New federal laws setting strict rules – and huge penalties if they are broken – for businesses reaching out to customers through e-mail, text messages, social media, voicemail and other electronic means, will come in to force later this year or in 2014.
They will make it much more difficult for businesses to initiate electronic communications with their clients.
Companies that prepare now will save themselves a huge hassle when the new statute -- colloquially known as the Canadian Anti-Spam Act (CASA) – comes into force.
CASA is a long and complicated piece of legislation, but here’s what you need to know: when it is proclaimed in force, it will impose new and more onerous obligations on individuals and businesses that use electronic messages to communicate.
CASA does not affect just those businesses and people who love to clog your inbox with “deal of the day” drug sales, or news that you’ve won $1,000,000. The legislation is broad enough to capture almost every message you send to a potential customer or business associate (with some enumerated exceptions).
The legislation prohibits an individual or company from sending commercial electronic messages via e-mail, text message, or social media, without the prior explicit consent of the recipient, unless there is a clear and defined pre-existing business relationship with the recipient, or the communication is clearly within one of the enumerated exceptions from CASA’s consent requirements. The request for consent must be specific about the nature of the intended communication (e.g. information about new products from the company or affiliated businesses).
What’s a commercial message? Broadly speaking, it is anything that could reasonably be interpreted to encourage participation in a commercial activity.
Once the Act takes effect, even an e-mail message that includes a request for consent to send subsequent messages will be considered a “commercial electronic message” that requires explicit prior consent.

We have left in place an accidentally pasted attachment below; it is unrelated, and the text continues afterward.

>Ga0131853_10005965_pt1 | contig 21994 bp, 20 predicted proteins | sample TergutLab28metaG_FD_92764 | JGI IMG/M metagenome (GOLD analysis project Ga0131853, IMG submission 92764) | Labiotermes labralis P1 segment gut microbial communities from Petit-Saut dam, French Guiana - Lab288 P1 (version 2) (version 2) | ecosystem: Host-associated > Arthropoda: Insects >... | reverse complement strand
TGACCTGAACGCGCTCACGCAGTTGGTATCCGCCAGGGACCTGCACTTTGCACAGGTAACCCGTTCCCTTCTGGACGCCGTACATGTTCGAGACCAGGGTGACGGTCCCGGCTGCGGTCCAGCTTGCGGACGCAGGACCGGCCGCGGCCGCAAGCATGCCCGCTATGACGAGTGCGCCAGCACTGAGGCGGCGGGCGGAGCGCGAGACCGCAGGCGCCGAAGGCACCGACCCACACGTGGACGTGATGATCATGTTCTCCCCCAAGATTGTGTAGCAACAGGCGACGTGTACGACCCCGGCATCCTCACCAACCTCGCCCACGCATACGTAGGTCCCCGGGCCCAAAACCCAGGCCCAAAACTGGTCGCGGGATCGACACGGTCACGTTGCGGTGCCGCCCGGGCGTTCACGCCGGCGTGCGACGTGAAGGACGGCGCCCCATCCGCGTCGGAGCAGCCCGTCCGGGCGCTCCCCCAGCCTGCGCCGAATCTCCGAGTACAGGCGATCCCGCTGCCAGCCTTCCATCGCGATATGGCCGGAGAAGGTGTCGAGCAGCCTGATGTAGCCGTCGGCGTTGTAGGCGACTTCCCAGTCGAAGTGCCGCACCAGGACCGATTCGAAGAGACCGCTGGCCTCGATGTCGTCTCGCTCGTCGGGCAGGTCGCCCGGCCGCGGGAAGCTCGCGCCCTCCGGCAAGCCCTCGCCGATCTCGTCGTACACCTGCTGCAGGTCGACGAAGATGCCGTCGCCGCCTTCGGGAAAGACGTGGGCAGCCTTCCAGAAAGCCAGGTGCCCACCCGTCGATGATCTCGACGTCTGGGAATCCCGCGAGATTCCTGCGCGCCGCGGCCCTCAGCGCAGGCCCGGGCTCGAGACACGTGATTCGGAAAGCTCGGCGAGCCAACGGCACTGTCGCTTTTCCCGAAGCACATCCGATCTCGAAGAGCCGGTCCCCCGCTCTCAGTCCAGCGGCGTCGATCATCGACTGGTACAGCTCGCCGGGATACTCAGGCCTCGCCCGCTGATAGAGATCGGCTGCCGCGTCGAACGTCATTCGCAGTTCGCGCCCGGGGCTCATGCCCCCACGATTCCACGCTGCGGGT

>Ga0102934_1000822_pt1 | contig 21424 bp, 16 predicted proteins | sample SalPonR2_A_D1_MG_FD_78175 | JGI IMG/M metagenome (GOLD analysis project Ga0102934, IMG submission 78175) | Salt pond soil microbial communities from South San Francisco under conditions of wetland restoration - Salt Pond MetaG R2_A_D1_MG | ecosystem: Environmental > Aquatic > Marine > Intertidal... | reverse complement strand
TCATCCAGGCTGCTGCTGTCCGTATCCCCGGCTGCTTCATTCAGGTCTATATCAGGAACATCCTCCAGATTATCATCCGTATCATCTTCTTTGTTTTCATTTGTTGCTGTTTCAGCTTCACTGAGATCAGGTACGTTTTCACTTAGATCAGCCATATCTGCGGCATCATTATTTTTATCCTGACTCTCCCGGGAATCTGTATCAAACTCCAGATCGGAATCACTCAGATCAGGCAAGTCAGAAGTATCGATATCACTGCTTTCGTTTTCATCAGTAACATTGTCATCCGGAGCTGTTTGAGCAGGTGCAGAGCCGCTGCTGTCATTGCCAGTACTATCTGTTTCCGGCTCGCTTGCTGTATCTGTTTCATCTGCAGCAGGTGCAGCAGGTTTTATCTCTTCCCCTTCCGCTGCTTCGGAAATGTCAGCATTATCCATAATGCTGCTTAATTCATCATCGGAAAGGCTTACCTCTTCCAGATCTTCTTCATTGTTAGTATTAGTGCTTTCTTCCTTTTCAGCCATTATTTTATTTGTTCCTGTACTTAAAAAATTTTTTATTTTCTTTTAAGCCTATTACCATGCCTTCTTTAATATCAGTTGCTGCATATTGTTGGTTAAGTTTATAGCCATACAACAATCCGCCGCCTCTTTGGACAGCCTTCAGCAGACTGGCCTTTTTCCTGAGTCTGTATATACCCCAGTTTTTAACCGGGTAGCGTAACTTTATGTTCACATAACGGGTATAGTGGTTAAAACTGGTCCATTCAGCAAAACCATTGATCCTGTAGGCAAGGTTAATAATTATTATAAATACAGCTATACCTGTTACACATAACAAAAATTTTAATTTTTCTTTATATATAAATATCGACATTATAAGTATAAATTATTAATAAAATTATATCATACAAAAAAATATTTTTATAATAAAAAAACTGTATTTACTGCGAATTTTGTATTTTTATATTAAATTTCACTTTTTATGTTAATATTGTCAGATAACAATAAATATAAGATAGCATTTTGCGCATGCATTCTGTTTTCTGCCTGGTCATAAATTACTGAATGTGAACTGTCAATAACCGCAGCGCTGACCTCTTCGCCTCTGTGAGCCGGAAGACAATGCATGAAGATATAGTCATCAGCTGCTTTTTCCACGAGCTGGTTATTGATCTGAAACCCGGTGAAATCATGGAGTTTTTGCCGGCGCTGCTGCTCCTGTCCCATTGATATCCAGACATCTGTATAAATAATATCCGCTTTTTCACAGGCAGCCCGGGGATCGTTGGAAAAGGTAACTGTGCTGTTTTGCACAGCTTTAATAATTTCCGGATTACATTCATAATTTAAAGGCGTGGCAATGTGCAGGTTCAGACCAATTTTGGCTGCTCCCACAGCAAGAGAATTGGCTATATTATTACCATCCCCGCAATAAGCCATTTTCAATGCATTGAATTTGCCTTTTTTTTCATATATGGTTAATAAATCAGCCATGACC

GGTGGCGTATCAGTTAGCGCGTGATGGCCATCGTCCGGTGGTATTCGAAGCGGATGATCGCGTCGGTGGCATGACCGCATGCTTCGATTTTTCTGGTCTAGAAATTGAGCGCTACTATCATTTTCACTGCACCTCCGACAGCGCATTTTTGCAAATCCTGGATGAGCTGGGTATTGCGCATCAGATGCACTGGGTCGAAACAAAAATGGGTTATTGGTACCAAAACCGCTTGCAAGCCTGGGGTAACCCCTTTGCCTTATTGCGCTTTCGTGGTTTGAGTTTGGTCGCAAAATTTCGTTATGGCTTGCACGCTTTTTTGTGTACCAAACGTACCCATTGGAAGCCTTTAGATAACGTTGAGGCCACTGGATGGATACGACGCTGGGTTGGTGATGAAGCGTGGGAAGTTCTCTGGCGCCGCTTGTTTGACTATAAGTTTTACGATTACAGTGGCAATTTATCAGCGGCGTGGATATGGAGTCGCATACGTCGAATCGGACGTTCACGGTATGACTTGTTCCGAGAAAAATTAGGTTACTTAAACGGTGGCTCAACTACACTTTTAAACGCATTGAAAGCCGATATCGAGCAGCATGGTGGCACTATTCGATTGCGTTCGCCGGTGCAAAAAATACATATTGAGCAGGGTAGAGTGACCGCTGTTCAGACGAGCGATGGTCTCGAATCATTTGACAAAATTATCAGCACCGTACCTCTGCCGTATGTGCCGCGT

That will make it even more difficult to obtain consent for future communications, and that is why getting consent before the law comes into force is so important.
Do yourself a favour and start planning now for the onerous obligations under CASA. Review your organization’s privacy policies and procedures, determine how your organization relies on electronic messages to communicate with clients and potential clients and what sort of messages it sends, and start compiling a list of phone numbers and e-addresses that you use for these purposes. If you don’t have written consent to use each of these numbers and e-addresses for your particular purpose, and if the purpose is not covered by one of the CASA exceptions, plan to get that consent now.
Once the law has been proclaimed, every time you send a message without having the individual’s explicit written consent to do so, you could be at risk of fines up to $1,000,000 for individuals and $10,000,000 for companies, per violation. There are statutory damages and private rights of action on top of those fines.
Canada’s legislation is designed to be one of the toughest anti-spam laws in the world. Preparing for it, early and thoroughly, should minimize, to the greatest extent possible, its impact on your marketing and operations.